I've recently started teaching myself an interesting language I discovered on the LLVM project page : Pony
First, I tried rewriting keyster - a simple Key/Value store that talks over UDP.
This took a tiny 44 lines, and produced something almost as fast as the raw C verison.
use "collections" use "logger" use "net" class HandleUDPNotify is UDPNotify let _hmap: Map[String, String] = Map[String, String].create() fun ref not_listening(sock: UDPSocket ref): None val => """ """ fun ref received(sock: UDPSocket ref, data: Array[U8] iso, from: NetAddress) => let src = recover val consume data end if src.size() == 0 then return end var cmd = String.from_array(src.trim(0, 1)) var key = try String.from_array(src.trim(1, src.find(0, 0))) else "" end var value = String.from_array(src.trim(2 + key.size())) var result: String = "" match cmd | "G" => try result = _hmap(key) end | "A" => try _hmap.insert_if_absent(key, value) end | "S" => try _hmap.insert(key, value) end | "D" => try _hmap.remove(key) end else result = _hmap.size().string() end var rsp: Array[U8] iso = recover iso Array[U8].create(2 + key.size() + result.size()) end rsp.append(cmd.lower()) rsp.append(key) rsp.push(0) rsp.append(result) sock.write(consume rsp, from) actor Main new create(env: Env) => let logger = StringLogger(Info, env.out) logger.log("Started...\n") try let socket = UDPSocket(env.root as AmbientAuth, HandleUDPNotify, "", "6347") end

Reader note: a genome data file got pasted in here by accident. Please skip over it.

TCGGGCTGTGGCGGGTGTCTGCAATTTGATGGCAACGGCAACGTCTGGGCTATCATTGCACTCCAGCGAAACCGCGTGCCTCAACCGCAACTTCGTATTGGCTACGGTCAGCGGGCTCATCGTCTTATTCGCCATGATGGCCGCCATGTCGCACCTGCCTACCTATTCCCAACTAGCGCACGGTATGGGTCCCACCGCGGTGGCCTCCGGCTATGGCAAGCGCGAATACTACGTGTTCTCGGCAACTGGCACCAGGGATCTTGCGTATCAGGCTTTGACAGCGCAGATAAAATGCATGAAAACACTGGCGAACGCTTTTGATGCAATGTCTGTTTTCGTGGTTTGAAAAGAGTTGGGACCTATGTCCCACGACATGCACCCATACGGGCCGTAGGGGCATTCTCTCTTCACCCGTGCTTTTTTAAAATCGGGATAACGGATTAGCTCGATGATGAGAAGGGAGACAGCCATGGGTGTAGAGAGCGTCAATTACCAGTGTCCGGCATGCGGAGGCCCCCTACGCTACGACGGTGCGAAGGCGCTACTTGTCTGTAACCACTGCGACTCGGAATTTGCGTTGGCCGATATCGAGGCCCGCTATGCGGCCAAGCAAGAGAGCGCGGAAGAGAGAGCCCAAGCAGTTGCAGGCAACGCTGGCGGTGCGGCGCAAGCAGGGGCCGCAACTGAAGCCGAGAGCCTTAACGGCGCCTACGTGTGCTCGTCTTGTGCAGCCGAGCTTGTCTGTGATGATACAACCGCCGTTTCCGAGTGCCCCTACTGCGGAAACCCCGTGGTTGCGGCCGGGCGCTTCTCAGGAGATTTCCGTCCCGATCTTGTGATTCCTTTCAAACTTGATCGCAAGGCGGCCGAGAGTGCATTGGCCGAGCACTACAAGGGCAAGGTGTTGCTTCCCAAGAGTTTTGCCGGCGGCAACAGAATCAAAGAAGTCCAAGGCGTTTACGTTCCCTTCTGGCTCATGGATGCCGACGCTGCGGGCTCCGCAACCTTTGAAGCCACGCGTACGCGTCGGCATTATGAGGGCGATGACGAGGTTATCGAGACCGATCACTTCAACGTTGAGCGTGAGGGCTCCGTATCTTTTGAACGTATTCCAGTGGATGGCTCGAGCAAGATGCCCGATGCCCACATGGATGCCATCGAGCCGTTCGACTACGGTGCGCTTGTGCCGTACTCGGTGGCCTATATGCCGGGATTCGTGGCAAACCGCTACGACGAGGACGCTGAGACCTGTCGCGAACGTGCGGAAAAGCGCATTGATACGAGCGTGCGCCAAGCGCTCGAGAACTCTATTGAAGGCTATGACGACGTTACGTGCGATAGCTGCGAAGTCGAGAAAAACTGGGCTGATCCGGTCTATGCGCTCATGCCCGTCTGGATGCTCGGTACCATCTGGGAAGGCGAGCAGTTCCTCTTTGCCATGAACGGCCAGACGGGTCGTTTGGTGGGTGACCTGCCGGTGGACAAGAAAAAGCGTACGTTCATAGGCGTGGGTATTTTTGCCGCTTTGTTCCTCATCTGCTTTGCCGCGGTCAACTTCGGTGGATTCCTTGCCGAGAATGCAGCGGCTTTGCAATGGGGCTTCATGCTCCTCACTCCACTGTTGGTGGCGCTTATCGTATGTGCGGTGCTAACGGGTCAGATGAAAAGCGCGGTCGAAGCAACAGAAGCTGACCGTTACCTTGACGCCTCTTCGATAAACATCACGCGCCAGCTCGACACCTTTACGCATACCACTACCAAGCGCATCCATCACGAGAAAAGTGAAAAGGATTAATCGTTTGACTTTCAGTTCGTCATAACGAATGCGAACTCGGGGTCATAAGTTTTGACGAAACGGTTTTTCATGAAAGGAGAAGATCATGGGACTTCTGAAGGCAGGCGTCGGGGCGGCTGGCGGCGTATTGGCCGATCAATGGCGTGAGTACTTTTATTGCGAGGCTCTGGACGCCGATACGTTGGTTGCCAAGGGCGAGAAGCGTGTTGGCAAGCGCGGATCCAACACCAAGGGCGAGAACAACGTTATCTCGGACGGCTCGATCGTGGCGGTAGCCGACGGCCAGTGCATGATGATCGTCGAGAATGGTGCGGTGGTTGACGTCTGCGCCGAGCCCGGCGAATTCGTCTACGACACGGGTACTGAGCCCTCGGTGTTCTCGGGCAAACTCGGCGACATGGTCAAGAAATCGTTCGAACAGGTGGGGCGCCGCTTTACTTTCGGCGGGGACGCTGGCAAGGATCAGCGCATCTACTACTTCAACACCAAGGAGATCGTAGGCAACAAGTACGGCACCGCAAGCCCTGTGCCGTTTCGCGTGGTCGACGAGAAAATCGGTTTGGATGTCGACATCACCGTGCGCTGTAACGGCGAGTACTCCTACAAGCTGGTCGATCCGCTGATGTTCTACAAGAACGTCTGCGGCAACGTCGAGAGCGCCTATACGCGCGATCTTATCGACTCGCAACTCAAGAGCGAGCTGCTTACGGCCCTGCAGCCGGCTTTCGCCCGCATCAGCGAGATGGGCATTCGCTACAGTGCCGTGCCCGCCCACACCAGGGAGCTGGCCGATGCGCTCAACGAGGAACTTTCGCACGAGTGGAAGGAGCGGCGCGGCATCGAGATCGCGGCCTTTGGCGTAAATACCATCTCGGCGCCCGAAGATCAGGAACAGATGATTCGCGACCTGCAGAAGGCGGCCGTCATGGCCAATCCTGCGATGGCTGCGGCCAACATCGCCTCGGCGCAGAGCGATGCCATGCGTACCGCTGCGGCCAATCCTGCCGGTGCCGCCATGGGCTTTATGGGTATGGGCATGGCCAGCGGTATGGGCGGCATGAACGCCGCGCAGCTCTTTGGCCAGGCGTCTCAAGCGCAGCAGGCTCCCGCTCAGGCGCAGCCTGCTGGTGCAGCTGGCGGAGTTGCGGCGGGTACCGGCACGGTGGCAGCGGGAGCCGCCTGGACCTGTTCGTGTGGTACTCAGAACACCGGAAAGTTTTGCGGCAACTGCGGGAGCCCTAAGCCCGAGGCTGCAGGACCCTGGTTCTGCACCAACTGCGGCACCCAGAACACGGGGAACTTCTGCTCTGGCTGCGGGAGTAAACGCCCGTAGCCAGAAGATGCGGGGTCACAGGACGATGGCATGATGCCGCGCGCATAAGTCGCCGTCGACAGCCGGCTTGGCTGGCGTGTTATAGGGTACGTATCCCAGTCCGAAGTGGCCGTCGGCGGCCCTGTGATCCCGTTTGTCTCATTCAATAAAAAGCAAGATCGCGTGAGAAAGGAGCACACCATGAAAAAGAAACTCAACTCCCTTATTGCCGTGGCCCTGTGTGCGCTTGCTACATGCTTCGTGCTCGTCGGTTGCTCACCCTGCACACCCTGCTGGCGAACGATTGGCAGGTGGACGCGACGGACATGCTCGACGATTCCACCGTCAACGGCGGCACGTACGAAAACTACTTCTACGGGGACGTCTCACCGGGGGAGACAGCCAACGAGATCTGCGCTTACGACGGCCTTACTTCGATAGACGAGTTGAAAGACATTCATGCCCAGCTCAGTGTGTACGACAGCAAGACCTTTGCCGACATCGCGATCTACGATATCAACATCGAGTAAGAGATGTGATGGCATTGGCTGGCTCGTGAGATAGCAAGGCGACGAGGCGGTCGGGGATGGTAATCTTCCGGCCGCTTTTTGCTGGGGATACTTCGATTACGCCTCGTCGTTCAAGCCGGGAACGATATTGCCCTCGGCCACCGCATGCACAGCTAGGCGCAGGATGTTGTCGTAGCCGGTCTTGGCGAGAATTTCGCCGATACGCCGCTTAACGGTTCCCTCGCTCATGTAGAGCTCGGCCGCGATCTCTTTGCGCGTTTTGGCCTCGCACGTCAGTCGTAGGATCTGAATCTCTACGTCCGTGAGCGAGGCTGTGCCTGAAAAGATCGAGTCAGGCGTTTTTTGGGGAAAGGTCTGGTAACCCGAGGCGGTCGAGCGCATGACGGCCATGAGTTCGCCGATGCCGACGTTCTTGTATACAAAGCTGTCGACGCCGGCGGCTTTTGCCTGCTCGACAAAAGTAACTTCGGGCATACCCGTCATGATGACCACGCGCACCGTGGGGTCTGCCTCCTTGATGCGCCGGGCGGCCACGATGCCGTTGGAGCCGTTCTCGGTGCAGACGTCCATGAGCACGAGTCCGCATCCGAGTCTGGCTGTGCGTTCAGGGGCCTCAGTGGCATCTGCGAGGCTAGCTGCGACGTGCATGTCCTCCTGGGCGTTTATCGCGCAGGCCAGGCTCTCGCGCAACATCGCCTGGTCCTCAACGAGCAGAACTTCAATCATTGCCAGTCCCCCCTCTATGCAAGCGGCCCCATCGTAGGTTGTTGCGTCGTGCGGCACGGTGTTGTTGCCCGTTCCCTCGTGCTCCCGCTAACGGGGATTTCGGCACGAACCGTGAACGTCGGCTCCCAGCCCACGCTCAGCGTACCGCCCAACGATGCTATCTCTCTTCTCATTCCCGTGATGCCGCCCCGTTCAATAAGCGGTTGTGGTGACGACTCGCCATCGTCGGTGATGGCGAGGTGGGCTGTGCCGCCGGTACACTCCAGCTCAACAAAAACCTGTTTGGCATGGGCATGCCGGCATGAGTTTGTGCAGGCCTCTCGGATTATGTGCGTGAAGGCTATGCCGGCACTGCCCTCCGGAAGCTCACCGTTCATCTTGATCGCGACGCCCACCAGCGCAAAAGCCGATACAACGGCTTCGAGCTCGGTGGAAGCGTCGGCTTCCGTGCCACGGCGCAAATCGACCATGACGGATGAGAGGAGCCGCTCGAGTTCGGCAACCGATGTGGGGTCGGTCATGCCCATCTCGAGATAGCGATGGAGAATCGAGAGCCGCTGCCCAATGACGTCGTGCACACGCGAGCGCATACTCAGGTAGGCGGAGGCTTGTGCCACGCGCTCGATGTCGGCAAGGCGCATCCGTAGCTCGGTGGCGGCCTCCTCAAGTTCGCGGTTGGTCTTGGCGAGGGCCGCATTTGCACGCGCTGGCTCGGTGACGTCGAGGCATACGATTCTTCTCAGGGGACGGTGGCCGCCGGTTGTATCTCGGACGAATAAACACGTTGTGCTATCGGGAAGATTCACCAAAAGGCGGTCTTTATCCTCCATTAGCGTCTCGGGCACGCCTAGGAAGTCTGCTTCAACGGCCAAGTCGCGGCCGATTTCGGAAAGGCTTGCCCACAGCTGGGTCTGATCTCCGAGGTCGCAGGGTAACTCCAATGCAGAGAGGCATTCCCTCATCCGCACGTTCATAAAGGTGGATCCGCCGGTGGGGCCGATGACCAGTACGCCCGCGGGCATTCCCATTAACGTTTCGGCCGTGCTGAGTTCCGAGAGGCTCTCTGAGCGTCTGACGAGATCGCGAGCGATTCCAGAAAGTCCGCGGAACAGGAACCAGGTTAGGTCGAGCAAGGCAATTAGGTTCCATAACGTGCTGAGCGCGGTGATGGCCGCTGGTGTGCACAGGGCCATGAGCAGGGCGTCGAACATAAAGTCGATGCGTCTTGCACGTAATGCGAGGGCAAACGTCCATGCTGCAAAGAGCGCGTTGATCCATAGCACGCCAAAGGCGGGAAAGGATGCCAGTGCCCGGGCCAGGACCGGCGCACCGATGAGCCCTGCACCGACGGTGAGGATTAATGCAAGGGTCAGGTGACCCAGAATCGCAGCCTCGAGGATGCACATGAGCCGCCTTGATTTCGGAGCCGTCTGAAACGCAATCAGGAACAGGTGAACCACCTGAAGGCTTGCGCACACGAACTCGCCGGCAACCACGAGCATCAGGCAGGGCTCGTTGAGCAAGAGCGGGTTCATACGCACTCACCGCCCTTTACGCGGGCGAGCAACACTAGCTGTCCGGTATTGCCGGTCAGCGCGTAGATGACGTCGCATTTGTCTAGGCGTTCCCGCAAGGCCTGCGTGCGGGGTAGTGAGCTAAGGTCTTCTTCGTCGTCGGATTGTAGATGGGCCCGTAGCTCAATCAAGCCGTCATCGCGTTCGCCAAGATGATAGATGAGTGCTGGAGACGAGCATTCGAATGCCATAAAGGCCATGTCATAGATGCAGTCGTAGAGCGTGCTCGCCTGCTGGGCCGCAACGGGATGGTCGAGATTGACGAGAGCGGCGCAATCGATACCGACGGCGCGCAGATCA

Now, to anyone familiar with various programming languages, a lot of this will look quite familiar. What may stand our as odd, though, is constructs such as "consume", "recover", and the annotations like "iso", "ref", "var". These are to do with rcaps.
So far the most frustrating part to learn is the Reference Capabilities or "rcaps". These tell the compiler what access to allow to each variable : mutable, immutable, shareable, and so on...
That said, they also allow it to detect dangerous behaviours, and run the actor system completely lock free.
Is this frustration worth the guarantee that "if it compiles, it won't crash", as well as "guaranteed deadlock free"?
Well, that remains to be seen, but so far it's very, very promising.